M.A.: 2012, Simon Fraser University
B.A.: 2008, University of Oregon (Cum Laude)
Supervisor: Dr. Dana Lepofsky
Research Areas: Northwest Coast landscape and settlement archaeology, cultural landscapes, traditional ecological knowledge, traditional management systems, resilience thinking
My PhD research is part of the Mountain Top to Ocean Floor Project, a collaborative undertaking by the Heiltsuk First Nation, Simon Fraser University, and University of Victoria that seeks to document and explore the unique cultural and ecological history of Hauyat, a landscape in Heiltsuk traditional territory on the Central Coast of British Columbia. Over the millennia Hauyat has been transformed by a complex web of relationships between people, plants, animals, and ecosystems. The rich and deep history of this place is known through Heiltsuk oral history and is also reflected in the number and diversity of archaeological sites and eco-cultural features. Ranging from the lower intertidal to the subalpine, the landscape has been modified to include clam gardens, fish traps, root gardens, berry patches, orchards, settlements, rock art, and defensive sites. These features are suggestive of long-term resource management systems that likely worked together to provide food, materials, and medicines for past communities.
My M.A. research is a reconstruction of the history of Klehkwahnnohm, a landscape within Tla’amin traditional territory on the Sunshine Coast of B.C. The events and lives lived on the land are illuminated through archaeology, oral history, ethnographic texts, and historical documents. These sources provide insight to different periods of time and together reveal a continued use of and connection to the landscape beginning around 2,000 years ago. The connections to the landscape are best represented through plank house and settlement construction (~2,000 B.P- 250 B.P), use of a defensive feature (800 B.P-1910 A.D), and the processing of herring (800 B.P-1950 A.D). The history of Klehkwahnnohm is written chronologically and from a landscape perspective. This approach highlights the connections between people, resources, places, and events that have imprinted the land to create the Klehkwahnnohm landscape and shape its history.
2014 (Jackley, Julia, Lindsay Gardner, Audrey Djunaedi, Anne Salomon). Ancient Clam Gardens, Traditional Management Portfolios, and the Resilience of Coupled Human-Ocean Systems. Accepted for publication, Ecology and Society.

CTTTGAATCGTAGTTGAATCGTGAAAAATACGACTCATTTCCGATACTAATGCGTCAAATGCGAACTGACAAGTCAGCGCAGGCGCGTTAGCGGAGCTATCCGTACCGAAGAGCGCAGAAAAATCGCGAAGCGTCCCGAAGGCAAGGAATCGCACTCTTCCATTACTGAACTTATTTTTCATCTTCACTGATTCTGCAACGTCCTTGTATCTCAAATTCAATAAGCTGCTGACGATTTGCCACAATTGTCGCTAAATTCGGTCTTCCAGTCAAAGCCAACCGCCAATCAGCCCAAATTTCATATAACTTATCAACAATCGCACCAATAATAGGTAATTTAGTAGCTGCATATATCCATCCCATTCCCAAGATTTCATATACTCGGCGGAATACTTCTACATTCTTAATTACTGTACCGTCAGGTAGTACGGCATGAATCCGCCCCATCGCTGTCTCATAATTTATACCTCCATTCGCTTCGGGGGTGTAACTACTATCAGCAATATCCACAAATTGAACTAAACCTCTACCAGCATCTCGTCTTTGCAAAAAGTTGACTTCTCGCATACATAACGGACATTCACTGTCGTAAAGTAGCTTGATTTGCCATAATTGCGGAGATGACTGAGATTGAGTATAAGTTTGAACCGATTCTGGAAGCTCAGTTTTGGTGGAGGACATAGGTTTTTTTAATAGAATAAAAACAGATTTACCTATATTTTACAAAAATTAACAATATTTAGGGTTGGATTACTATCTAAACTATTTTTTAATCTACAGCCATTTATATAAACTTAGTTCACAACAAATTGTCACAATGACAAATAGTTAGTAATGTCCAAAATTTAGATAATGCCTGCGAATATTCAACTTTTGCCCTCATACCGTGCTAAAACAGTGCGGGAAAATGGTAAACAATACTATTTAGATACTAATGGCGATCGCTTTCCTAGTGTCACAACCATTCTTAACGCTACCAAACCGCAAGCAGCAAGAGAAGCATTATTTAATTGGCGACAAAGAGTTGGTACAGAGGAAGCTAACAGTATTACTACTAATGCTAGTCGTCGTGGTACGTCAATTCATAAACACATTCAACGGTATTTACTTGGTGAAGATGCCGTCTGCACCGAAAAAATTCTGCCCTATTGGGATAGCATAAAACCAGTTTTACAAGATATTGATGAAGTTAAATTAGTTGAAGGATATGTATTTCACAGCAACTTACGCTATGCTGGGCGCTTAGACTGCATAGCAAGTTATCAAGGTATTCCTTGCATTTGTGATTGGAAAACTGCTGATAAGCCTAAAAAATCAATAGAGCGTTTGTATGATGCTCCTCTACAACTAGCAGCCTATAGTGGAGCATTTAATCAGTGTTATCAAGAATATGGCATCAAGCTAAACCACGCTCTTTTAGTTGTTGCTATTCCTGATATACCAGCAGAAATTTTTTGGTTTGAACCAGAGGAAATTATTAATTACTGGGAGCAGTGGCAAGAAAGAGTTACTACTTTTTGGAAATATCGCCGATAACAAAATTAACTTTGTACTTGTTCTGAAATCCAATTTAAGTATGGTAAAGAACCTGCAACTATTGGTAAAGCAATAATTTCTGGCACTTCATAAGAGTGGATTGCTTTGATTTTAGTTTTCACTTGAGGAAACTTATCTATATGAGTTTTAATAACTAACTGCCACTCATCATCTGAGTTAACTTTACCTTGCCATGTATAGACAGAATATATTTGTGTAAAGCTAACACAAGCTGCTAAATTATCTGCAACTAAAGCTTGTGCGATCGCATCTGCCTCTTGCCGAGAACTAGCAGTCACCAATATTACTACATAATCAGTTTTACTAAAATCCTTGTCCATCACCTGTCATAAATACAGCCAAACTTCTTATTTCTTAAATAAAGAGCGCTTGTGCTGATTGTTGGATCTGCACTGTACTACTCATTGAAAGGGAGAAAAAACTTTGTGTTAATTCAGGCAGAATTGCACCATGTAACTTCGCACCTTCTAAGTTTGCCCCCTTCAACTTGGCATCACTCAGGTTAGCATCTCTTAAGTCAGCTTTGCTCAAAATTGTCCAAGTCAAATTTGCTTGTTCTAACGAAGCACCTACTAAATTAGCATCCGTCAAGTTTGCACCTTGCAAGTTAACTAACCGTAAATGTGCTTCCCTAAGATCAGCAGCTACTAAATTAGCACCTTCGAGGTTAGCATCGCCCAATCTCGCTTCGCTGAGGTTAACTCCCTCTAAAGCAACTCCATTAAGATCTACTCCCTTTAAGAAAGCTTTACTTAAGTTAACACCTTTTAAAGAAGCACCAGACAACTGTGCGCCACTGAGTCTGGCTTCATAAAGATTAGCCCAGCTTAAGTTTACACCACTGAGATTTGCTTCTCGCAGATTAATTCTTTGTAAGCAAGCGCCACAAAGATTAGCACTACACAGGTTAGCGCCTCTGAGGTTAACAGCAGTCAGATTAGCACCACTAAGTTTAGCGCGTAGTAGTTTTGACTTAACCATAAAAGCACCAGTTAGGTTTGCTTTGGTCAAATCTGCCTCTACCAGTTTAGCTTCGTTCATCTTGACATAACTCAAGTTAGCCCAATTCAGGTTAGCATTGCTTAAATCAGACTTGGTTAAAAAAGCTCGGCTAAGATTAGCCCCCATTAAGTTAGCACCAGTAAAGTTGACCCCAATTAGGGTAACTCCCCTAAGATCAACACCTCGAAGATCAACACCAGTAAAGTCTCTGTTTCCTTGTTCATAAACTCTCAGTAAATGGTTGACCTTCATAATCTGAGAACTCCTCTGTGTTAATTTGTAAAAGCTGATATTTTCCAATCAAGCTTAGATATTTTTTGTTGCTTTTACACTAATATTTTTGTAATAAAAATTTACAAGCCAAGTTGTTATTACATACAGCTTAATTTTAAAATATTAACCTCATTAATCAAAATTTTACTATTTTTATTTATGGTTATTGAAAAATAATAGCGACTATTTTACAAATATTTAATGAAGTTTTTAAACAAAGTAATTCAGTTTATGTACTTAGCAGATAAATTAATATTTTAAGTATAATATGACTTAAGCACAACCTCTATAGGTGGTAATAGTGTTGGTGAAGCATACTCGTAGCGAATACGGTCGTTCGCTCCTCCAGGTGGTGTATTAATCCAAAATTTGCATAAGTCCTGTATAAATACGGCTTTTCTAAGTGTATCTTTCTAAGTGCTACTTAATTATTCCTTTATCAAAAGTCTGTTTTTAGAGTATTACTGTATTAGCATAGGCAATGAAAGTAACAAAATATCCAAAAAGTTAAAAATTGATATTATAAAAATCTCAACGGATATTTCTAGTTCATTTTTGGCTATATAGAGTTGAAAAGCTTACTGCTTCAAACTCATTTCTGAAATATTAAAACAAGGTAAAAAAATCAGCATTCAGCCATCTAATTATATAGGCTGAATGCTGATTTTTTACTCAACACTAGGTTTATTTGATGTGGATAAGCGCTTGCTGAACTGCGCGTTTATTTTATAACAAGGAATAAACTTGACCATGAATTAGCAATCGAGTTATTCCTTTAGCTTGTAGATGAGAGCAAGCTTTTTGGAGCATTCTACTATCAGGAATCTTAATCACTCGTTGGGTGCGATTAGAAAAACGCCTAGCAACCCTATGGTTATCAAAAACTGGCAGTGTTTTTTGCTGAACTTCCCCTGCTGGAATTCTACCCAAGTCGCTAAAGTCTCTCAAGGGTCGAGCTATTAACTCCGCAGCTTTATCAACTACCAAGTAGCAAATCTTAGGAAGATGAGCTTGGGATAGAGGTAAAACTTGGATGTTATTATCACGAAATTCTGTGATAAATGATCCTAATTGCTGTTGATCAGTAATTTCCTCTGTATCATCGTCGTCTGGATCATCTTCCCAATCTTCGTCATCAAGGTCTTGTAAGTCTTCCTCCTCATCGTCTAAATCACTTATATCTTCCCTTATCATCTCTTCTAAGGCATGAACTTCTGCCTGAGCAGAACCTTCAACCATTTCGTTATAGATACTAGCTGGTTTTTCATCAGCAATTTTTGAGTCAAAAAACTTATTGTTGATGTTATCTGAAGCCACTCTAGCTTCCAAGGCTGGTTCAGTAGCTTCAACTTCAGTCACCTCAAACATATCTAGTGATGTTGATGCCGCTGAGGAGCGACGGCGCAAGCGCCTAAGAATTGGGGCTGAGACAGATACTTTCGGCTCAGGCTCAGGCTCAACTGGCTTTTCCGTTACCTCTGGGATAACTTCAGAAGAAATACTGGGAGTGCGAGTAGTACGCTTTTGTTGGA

2010 (Jackley, Julia, Dana Lepofsky, John R. Welch, Megan Caldwell, Chris Springer, Morgan Ritchie, Craig Rust, and Michelle Washington). Tla’amin-SFU Archaeology Heritage Program 2009. The Midden 41(4): 5-7.
2014 (Jackley, Julia, Dana Lepofsky, Jennifer Carpenter, Nancy Turner) “Mountain Top to Ocean Floor: The Eco-cultural History of Hauyat” (poster), 37th Annual Society of Ethnobiology Meeting, Cherokee, North Carolina
2014 (Jackley, Julia, Dana Lepofsky, Jennifer Carpenter, Nancy Turner) “Mountain Top to Ocean Floor: The Eco-cultural History of Hauyat” (poster), Northwest Anthropological Conference, Western Washington University.
2014 (Jackley, Julia, Dana Lepofsky, Jennifer Carpenter, Nancy Turner) “Mountain Top to Ocean Floor: The Eco-cultural History of Hauyat” (poster), BC Archaeology Forum, Nanaimo, BC.
2013 (Jackley, Julia and Nyra Chalmer) Enduring Landscapes: The Histories of Klehkwahnnohm and Cochrane Bay. BC Studies, Douglas Collage, New Westminster, BC.
2012 (Jackley, Julia) “Weaving the Histories of Klehkwahnnohm”, 9th Annual Anthropology Conference, Kwantlen Polytechnic University, Surrey, BC.
2011 (Jackley, Julia) “Weaving the Histories of Kleh Kwa Num”, B.C Archaeology Forum, Squamish, BC.
2010 (Jackley, Julia) “Tla’amin-SFU Field School: Year 2”, Archaeological Society of British Columbia, University of British Columbia, Vancouver, BC.
2009 (Jackley, Julia, Dana Lepofsky, Megan Caldwell) “Tla’amin-SFU Field School: Year 2”. Vancouver Island University, Powell River, BC.